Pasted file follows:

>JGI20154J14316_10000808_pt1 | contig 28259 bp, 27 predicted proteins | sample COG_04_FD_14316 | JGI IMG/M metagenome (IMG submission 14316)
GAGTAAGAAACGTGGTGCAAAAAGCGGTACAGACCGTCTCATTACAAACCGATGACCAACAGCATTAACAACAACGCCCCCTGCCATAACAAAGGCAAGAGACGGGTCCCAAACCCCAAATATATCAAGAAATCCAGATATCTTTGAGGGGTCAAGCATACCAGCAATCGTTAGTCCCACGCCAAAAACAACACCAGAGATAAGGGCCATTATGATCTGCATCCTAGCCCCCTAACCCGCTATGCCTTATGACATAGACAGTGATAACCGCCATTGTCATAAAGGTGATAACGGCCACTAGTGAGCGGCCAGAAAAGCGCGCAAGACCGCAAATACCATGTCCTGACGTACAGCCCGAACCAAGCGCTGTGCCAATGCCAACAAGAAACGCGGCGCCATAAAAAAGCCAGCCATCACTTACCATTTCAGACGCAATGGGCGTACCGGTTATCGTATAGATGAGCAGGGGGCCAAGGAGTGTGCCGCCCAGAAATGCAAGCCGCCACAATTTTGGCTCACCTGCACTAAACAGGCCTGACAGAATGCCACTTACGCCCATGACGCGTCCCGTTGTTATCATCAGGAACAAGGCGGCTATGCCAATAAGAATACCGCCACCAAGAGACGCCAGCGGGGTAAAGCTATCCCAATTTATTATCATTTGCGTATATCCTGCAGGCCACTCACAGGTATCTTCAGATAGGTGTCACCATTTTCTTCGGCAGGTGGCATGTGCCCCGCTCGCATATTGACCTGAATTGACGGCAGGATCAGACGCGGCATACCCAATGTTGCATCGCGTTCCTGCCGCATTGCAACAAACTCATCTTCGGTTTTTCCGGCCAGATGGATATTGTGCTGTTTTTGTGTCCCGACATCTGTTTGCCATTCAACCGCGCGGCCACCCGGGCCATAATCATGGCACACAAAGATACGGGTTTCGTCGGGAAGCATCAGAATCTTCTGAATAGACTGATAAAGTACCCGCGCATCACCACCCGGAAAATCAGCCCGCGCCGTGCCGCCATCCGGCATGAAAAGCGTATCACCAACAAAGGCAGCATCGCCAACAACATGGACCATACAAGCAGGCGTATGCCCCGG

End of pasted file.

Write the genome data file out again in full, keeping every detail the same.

>JGI20154J14316_10000808_pt1 | contig 28259 bp, 27 predicted proteins | sample COG_04_FD_14316 | JGI IMG/M metagenome (IMG submission 14316)
GAGTAAGAAACGTGGTGCAAAAAGCGGTACAGACCGTCTCATTACAAACCGATGACCAACAGCATTAACAACAACGCCCCCTGCCATAACAAAGGCAAGAGACGGGTCCCAAACCCCAAATATATCAAGAAATCCAGATATCTTTGAGGGGTCAAGCATACCAGCAATCGTTAGTCCCACGCCAAAAACAACACCAGAGATAAGGGCCATTATGATCTGCATCCTAGCCCCCTAACCCGCTATGCCTTATGACATAGACAGTGATAACCGCCATTGTCATAAAGGTGATAACGGCCACTAGTGAGCGGCCAGAAAAGCGCGCAAGACCGCAAATACCATGTCCTGACGTACAGCCCGAACCAAGCGCTGTGCCAATGCCAACAAGAAACGCGGCGCCATAAAAAAGCCAGCCATCACTTACCATTTCAGACGCAATGGGCGTACCGGTTATCGTATAGATGAGCAGGGGGCCAAGGAGTGTGCCGCCCAGAAATGCAAGCCGCCACAATTTTGGCTCACCTGCACTAAACAGGCCTGACAGAATGCCACTTACGCCCATGACGCGTCCCGTTGTTATCATCAGGAACAAGGCGGCTATGCCAATAAGAATACCGCCACCAAGAGACGCCAGCGGGGTAAAGCTATCCCAATTTATTATCATTTGCGTATATCCTGCAGGCCACTCACAGGTATCTTCAGATAGGTGTCACCATTTTCTTCGGCAGGTGGCATGTGCCCCGCTCGCATATTGACCTGAATTGACGGCAGGATCAGACGCGGCATACCCAATGTTGCATCGCGTTCCTGCCGCATTGCAACAAACTCATCTTCGGTTTTTCCGGCCAGATGGATATTGTGCTGTTTTTGTGTCCCGACATCTGTTTGCCATTCAACCGCGCGGCCACCCGGGCCATAATCATGGCACACAAAGATACGGGTTTCGTCGGGAAGCATCAGAATCTTCTGAATAGACTGATAAAGTACCCGCGCATCACCACCCGGAAAATCAGCCCGCGCCGTGCCGCCATCCGGCATGAAAAGCGTATCACCAACAAAGGCAGCATCGCCAACAACATGGACCATACAAGCAGGCGTATGCCCCGG